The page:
GP: Unconsciously, maybe. They credit Brown as being the father of disco. If you look at a lot of the music he was playing in the early 70’s, he was using basic disco feels which directly influenced bands like The Pop Group.

GC: It all depends on who you’re talking about, really. Like, I don’t listen to James Brown, but then I don’t have that rile in the band. I don’t set the feels going. Different people listen to different things.

Are there specifically delineated roles within the band?

GC: Only in as much as we play specific instruments and don’t change ’round. We write all the material together.

GP: It’s very much a corporate thing. Usually it just works the way that someone’s initial idea outlines. It mightn’t be a song ‘concept’ so much as it’s, say, a bass line that someone will then construct a melody suitable to the rhythm. Usually, all the songs start with just a really simple rhythm. They’re built up in layers and the dynamics of the music basically work out through playing. The song actually offers itself. We just make the most out of the direction it seems to be going.

Who is the lyricist?

GP: Mark Seymour

GC: It started off as Greg, Mark and myself. I still write quite a bit, but it doesn’t get used.

GP: Really, it’s a matter of, like, Mark sings them. I mean, it’s quite interesting when he interprets other people’s lyrics, but I find, at the moment, that he just has things there and sings them quite naturally, without thinking too much about them. They’re not really all that important as lyrics. They’re more important as a vocal sound, another layer to the overall thing.

GC: I mean, Mark does think quite a lot about what he’s trying to say. I like the direction that the lyrics are going in at the moment. They’re much freer than they used to be. Before, we were consciously writing a set of lyrics for a song, not, they’re more a sort of collection of images.

An impressionistic college along the lines of Simple Minds’ Jim Kerr?

GC: In a way, yeah.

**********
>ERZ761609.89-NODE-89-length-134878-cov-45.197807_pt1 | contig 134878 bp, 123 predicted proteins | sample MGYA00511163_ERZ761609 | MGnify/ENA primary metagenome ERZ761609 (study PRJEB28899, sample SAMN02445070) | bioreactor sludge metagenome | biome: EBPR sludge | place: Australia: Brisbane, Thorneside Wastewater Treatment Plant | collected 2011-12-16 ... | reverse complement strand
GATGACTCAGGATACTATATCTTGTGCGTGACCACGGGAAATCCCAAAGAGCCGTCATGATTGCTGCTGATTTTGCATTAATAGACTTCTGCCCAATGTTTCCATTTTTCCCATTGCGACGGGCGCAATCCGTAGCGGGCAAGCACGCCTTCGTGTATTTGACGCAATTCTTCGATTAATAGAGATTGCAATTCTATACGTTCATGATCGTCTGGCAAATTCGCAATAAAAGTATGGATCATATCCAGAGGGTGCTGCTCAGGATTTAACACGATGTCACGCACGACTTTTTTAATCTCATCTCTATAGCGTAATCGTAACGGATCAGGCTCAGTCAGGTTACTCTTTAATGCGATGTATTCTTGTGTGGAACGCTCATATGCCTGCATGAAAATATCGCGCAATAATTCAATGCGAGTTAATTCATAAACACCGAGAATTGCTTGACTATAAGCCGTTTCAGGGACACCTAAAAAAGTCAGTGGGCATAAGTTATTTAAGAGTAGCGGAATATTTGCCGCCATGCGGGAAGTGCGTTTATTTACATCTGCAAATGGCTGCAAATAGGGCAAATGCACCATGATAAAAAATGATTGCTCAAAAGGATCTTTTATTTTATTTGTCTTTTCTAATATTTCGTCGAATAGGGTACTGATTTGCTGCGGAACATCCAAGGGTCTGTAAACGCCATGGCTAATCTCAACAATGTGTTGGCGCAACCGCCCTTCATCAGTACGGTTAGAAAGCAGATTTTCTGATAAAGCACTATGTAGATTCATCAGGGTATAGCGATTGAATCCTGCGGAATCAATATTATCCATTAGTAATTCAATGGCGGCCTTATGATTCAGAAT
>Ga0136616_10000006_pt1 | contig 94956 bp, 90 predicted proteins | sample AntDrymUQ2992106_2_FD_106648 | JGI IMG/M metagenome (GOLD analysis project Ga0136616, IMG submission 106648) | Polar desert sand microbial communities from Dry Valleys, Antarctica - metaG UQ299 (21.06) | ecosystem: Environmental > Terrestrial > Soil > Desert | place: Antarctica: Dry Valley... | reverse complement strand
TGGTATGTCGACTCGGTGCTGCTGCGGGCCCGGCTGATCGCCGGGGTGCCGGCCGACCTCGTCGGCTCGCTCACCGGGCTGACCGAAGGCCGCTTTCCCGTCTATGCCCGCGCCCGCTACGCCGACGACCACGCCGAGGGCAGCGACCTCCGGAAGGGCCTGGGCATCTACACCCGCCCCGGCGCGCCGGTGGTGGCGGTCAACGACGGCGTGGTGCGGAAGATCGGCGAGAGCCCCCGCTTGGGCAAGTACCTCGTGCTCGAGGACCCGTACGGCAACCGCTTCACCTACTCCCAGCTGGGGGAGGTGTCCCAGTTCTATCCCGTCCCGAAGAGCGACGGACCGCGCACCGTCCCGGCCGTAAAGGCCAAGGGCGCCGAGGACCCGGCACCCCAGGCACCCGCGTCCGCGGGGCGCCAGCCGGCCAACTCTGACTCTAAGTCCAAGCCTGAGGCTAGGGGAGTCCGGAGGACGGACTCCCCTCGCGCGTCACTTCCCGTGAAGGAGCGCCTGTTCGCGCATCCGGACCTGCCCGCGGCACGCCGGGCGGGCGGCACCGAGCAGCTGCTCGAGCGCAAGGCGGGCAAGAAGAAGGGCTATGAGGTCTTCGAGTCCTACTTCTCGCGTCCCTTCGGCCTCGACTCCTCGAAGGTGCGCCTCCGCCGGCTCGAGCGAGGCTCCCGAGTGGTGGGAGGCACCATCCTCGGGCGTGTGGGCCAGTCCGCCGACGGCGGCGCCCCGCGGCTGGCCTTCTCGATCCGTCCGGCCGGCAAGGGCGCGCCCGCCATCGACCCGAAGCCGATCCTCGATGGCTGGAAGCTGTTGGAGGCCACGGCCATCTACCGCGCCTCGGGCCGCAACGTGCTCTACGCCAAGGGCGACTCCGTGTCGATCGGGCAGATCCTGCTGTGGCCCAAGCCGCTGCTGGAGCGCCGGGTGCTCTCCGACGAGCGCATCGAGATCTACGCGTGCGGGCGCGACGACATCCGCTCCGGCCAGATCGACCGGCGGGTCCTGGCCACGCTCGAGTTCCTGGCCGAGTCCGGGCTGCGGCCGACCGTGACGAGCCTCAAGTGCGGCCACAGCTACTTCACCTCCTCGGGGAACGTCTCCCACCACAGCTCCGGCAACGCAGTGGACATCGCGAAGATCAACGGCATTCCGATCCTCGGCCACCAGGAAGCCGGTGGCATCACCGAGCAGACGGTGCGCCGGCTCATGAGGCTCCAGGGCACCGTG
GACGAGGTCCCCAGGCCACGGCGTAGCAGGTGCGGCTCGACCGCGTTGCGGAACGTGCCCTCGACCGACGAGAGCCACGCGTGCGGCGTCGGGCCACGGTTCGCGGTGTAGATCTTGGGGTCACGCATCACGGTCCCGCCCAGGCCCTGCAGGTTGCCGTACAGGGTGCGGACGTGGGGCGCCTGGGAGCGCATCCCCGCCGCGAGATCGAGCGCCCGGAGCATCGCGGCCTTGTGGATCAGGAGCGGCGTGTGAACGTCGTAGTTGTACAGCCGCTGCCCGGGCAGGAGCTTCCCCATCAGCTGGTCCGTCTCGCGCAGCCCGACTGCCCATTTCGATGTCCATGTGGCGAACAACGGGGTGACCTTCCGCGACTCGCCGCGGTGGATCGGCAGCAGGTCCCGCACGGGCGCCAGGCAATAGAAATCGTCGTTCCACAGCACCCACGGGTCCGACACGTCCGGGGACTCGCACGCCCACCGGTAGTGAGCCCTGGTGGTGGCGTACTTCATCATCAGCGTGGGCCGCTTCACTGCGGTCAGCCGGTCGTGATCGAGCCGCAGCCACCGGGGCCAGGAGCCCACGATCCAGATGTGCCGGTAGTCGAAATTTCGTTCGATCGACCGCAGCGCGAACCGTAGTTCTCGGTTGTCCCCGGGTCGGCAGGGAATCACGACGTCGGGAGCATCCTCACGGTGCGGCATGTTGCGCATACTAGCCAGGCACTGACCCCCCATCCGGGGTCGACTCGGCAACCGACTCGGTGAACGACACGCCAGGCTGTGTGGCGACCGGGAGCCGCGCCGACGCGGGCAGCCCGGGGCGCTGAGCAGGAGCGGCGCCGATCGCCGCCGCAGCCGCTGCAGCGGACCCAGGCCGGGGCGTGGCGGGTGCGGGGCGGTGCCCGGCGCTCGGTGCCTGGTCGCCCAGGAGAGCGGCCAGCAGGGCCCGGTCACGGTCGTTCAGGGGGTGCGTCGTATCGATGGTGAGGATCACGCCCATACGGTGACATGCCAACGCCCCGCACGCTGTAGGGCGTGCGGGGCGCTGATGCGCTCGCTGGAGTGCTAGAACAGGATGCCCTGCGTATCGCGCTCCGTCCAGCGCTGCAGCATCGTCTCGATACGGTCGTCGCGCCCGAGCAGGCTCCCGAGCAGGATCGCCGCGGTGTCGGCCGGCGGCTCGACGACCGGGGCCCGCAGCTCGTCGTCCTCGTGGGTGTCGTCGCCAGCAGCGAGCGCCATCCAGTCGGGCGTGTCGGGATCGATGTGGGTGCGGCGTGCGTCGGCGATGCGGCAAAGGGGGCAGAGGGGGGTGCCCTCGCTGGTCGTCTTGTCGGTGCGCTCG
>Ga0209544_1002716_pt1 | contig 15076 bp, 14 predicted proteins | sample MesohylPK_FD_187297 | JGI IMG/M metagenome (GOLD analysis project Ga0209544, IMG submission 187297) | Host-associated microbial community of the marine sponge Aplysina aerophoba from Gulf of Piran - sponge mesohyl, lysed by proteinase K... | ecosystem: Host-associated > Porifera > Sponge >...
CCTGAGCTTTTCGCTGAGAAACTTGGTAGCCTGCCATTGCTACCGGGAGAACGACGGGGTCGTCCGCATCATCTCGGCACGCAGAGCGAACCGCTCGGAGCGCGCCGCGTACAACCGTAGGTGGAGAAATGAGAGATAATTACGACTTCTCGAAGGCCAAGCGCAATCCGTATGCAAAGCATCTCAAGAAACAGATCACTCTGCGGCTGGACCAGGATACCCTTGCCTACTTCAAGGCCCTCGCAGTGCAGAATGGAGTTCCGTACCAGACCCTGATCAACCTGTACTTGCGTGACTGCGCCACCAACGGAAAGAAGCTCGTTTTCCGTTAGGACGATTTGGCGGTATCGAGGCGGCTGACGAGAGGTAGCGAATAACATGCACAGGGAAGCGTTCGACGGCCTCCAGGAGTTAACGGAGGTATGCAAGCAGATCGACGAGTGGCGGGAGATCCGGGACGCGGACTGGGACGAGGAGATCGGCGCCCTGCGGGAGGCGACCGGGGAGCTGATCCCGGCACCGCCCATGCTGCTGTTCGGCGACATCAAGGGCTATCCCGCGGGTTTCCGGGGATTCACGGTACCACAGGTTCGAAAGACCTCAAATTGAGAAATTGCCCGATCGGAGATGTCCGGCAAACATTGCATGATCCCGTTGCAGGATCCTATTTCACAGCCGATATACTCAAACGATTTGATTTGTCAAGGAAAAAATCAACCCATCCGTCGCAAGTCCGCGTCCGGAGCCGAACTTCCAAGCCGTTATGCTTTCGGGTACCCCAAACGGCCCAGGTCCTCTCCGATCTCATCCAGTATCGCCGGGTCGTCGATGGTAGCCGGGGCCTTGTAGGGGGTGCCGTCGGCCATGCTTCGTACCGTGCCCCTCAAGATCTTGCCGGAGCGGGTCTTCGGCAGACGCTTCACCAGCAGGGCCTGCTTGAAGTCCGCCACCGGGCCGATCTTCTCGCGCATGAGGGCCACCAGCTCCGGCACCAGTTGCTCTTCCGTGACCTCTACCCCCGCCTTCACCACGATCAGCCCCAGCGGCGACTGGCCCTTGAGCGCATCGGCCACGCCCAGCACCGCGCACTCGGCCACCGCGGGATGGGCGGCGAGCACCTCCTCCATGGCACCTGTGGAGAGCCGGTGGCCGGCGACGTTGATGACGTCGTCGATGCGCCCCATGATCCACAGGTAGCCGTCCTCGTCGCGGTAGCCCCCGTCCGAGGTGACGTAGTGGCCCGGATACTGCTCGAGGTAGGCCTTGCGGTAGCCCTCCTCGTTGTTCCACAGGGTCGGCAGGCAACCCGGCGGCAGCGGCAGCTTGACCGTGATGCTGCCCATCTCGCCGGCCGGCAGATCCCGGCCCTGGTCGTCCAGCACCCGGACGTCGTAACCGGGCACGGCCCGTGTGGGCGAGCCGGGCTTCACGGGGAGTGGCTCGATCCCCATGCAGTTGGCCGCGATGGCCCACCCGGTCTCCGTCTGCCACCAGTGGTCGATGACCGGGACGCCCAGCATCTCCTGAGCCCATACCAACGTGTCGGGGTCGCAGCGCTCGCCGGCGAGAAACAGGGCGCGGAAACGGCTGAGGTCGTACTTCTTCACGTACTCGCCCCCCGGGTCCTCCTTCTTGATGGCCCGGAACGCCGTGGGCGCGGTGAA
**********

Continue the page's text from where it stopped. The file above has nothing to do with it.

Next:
GP: Everything comes from your environment, I mean, if you go and see a lot of films, and if you read a lot and have a fairly good imagination, well, then you’ll work from that. I mean, you can get a bit too serious sometimes. You’ve got to think constantly that there’s agot to be some sort of underlying humour which is often interpreted as being incredibly xerious anyway.

Would you consider yourselves a political band?

GC: Not a specifically political band, no.

GP: Not in so far as the government, country politics, stuff like that is concerned, but we’re probably a political unit in the way we work.

GC: We work pretty democratically…

GP: One a basis where everyone is on equal footing.

GC: Even the road crew, lights and sound. Like, our mixer, Rob, is part of the band. There’s eight people in the company we’ve set up: six of us playing, Rob and our manager. I mean, Rob even helps us write. He comes to the rehearsals and suggests things, dynamics and stuff. In the earlier stages we used to practice with the full P.A. Really, the whole thing’s been a unit right from the start.

GP: Even the recorded sound, as well as the ‘live’ sound, has a whole lot to do with our mixer. He’s a lot more important than just a straight sound man. He does far more than just setting bass and drum levels.

GC: The ‘live’ sound’s got its own personality, and that’s another part of the songs. I think a lot of people have picked up on that now.

GP: Especially with Geoff’s and my sounds. They’re not common-place. If a conventional mixer came along, he’d think, well, I’ll just mark it up and that’s how it should be. If, in our situation, you’ve got to mark up a piece of metal, you need a new approach. Obviously, our sound mixer has to develop his own frame, his own style.

GC: Yeah, it’s the same with the keyboards. I use Synthesizer, but not the same as that pure electric sound. I use distortion boxes that you’d normally put on guitars to rough it up. I mean, that has to be dealt with in a different way as well.